SOLVED: Using grep to display from the start of match

dude

New Member
Credits
24
Can grep be used only show results from the start of match? Example, there is a text file with...

iliketurtles
iliketurtles
[TAB]iliketurtles
asgfhasfgshailiketurtles
^%&%&%*&iliketurtles

The results I want to return would look like...

iliketurtles
iliketurtles
iliketurtles
iliketurtles
iliketurtles

I know that '^iliketurtles*. will return the results if the line starts with it, this is not what I need. I need from the start of the match.
 


stan

Member
Credits
893
The results I want to return would look like...

iliketurtles
iliketurtles
iliketurtles
iliketurtles
iliketurtles
Assuming your text file is named turtles.txt -- try this:
Code:
grep -o "iliketurtles" turtles.txt
To be clear, it is not grepping everything from the start of the match. It is only grepping the match inside the quotes. Anything following the match would also be removed.
 
Last edited:

JasKinasis

Well-Known Member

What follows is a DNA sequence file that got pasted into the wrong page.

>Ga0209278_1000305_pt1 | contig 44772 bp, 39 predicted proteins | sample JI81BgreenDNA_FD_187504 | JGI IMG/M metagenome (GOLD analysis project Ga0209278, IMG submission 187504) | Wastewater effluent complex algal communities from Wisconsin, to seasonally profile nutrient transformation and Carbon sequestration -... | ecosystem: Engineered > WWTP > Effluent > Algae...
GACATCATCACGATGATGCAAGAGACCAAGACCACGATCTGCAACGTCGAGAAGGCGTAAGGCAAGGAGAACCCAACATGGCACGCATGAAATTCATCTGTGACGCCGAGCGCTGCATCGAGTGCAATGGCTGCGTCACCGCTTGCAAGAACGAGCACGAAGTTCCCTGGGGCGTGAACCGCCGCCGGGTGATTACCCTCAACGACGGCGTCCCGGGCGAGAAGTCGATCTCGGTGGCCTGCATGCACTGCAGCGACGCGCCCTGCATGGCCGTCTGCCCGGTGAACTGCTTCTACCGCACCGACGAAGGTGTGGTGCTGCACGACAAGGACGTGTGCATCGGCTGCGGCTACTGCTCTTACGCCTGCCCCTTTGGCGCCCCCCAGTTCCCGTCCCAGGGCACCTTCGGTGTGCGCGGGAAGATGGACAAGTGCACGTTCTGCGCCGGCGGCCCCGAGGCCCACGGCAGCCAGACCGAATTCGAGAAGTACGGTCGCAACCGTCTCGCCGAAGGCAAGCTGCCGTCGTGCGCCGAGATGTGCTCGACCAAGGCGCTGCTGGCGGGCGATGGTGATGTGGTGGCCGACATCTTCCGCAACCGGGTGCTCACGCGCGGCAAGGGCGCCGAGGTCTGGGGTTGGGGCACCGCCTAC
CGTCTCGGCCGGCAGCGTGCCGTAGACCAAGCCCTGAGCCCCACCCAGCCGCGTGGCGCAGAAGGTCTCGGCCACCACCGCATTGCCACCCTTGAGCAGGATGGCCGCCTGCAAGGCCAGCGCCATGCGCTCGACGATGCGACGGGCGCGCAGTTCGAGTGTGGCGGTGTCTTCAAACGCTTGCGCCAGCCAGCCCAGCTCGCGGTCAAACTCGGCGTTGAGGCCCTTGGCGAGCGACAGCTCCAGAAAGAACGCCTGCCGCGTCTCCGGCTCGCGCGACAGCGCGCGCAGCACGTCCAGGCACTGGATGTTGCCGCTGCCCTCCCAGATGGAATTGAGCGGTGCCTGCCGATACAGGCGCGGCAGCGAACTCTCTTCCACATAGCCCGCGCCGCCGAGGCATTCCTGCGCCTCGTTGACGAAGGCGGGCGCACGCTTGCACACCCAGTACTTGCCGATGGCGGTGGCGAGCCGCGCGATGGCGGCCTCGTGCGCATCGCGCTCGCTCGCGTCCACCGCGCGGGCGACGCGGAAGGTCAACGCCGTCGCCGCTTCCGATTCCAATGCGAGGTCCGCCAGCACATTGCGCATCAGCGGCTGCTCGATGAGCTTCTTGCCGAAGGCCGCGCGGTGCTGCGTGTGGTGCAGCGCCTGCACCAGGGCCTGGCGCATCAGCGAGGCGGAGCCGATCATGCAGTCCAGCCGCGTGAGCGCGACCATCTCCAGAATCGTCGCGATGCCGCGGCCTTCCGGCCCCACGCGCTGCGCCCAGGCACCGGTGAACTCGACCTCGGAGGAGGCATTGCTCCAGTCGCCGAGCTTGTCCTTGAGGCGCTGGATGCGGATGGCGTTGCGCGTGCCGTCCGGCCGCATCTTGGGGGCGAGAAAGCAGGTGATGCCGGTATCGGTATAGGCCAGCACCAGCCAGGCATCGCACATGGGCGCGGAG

Credits
4,341
And if you had something like:
blahblahblahiliketurtlesblahblahblah
And you want to see “iliketurtlesblahblahblah”
Off the top of my head - you could do something like this:
Bash:
grep -Poz 'iliketurtles(.*\n)'
Above, -P uses Perl style regular expressions, -o will only match things that exactly match the regex and -z allows us to match new lines with \n.
The regex matches anything in a line which contains iliketurtles followed by zero or more of any characters until the end of the line.
 
Last edited:

JasKinasis

Well-Known Member
Credits
4,341
I get...

bash: syntax error near unexpected token `('
Ah! Sorry - I wrote the reply on my so called smartphone earlier - It was using the wrong single quote characters. That was what caused the bash error.
Also, I noticed my phone had inserted an extra asterisk near the end of the line, before the closing single quote too - which would have yielded a wrong result too!

I've edited my previous post to fix the single quotes and remove the unneeded asterisk. That should work now.
Sorry again about that!
 

JasKinasis

Well-Known Member
Credits
4,341
In fact - I don't know why I went with the Perl regex option at all.....
This would do the trick and be even simpler:
Bash:
egrep -o "iliketurtles.*"
Mind you, I did post it this morning. I've been off caffeine for a while now, so it takes a while for my brain to fully boot and get up to speed nowadays!
Damn my morning brain! Ha ha!
 


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